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New library director looking forward to challenge

By Deirdre Parker Smith

SALISBURY — Melissa Oleen, the new director of Rowan Public Library since Jeff Hall’s retirement, was groomed to be a librarian starting in elementary school.

She grew up in a very small town in Kansas, so small the high school was closed, but it had a library, and Oleen remembers Mrs. Wilson was the librarian and kindergarten teacher. The entire library was just 1,000 square feet.

Oleen spent hours there reading. When the rest of the family went swimming, her mother would drop her off at the library, where she discovered, among other things, a complete set of Perry Mason stories by Erle Stanley Gardner.

Oleen went to a small school, Bethany College, majoring in education, but when she went to observe the classroom, she thought,”What have I done?” The librarian at the school said, “You need to be in library school.” And that’s what she did. “I just knew she was right.”

She went to Indiana University, second in the nation for its library science program. “I wanted to be in a university or academic setting.” Her fist job was at the University of South Dakota, as a bibliographical librarian — she helped people find things.

She met her husband, Doug Smith there, when he came in asking for an encyclopedia to look up information about the Eastern Band of Cherokees.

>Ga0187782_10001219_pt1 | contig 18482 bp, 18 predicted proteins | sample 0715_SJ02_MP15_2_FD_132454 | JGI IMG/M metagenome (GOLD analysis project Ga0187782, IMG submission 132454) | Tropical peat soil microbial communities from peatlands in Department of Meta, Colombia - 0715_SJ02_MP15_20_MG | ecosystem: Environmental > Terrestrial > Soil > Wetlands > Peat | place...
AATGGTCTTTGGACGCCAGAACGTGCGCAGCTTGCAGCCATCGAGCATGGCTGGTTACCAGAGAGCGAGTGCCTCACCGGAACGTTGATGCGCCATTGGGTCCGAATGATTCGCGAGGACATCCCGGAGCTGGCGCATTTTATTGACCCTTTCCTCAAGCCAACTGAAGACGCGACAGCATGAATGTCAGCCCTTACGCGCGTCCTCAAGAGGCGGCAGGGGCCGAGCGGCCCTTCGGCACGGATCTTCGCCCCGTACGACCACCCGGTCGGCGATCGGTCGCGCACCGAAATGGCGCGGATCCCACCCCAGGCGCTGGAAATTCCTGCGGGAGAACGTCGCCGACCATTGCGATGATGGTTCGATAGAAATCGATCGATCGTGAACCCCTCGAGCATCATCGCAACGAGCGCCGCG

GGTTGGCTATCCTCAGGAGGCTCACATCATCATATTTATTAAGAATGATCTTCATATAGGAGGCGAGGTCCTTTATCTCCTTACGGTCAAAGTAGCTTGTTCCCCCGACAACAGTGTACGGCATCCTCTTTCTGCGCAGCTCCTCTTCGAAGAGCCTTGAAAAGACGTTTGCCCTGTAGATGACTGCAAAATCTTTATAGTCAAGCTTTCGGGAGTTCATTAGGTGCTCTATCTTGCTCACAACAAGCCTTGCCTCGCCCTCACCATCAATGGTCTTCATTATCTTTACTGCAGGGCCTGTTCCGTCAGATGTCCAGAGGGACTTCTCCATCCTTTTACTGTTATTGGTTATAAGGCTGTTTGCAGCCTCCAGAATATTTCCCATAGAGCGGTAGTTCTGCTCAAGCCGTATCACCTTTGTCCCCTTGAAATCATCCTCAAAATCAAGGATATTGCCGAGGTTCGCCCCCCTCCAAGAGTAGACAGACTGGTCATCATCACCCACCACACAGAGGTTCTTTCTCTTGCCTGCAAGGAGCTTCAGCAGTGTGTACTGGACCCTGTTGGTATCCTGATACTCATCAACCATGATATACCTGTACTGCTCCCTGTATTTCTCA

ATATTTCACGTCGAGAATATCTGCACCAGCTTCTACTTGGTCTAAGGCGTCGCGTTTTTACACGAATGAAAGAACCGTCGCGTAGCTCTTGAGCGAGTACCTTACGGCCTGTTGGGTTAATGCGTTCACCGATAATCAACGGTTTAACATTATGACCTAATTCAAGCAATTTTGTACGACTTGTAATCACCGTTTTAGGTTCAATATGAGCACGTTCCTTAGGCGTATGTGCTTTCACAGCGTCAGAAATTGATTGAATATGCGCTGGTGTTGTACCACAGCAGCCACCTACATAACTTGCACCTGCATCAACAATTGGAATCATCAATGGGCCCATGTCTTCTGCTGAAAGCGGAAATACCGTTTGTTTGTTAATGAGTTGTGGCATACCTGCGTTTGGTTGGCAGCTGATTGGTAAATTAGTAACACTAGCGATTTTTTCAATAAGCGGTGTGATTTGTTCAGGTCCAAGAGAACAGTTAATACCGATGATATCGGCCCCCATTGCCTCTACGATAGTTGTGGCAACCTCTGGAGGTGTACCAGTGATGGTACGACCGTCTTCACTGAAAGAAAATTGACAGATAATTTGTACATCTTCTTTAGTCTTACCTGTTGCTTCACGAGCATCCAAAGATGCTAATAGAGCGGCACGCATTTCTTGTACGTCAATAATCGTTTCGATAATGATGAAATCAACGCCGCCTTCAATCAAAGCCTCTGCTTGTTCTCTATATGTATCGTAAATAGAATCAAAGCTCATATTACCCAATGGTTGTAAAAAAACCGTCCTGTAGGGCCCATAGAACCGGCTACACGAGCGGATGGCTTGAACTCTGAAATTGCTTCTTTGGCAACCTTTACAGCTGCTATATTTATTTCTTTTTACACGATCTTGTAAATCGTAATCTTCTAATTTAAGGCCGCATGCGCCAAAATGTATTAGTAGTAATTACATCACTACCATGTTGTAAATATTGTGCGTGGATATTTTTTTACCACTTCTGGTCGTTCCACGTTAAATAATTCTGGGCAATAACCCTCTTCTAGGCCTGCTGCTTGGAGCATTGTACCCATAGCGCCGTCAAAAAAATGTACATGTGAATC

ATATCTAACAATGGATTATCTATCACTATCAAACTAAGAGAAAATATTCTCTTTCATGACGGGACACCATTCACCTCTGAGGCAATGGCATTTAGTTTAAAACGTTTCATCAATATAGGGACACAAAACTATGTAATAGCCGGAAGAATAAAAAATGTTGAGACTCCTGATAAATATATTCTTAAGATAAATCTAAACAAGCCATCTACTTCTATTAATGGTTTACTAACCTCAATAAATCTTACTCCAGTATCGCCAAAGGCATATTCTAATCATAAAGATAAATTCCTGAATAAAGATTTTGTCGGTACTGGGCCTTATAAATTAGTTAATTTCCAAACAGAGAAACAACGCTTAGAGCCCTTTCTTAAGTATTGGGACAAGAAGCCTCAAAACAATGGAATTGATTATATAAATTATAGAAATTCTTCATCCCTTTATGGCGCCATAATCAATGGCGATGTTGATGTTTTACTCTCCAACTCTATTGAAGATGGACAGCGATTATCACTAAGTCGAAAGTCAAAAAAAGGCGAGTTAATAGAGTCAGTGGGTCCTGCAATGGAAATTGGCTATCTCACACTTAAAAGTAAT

When she first moved to South Dakota, it was -14 degrees, with horizontal snow. She lived in the basement of a Super 8 motel — it was all she could afford.

She and Smith came to North Carolina after he finished law school, and she started looking for jobs. She got a job at the University of North Carolina at Greensboro. At the same time she was a sub at Rowan-Cabarrus Community College Library.  She loved her job in Greensboro, but not the daily commute.

When they had daughter Hannah, it just didn’t make sense to have that daily drive. She helped Waterworks Visual Arts Center design and build tis library. “There were 2,000 to 3,000 books, and I got it all automated and cataloged” at the previous location on Water Street.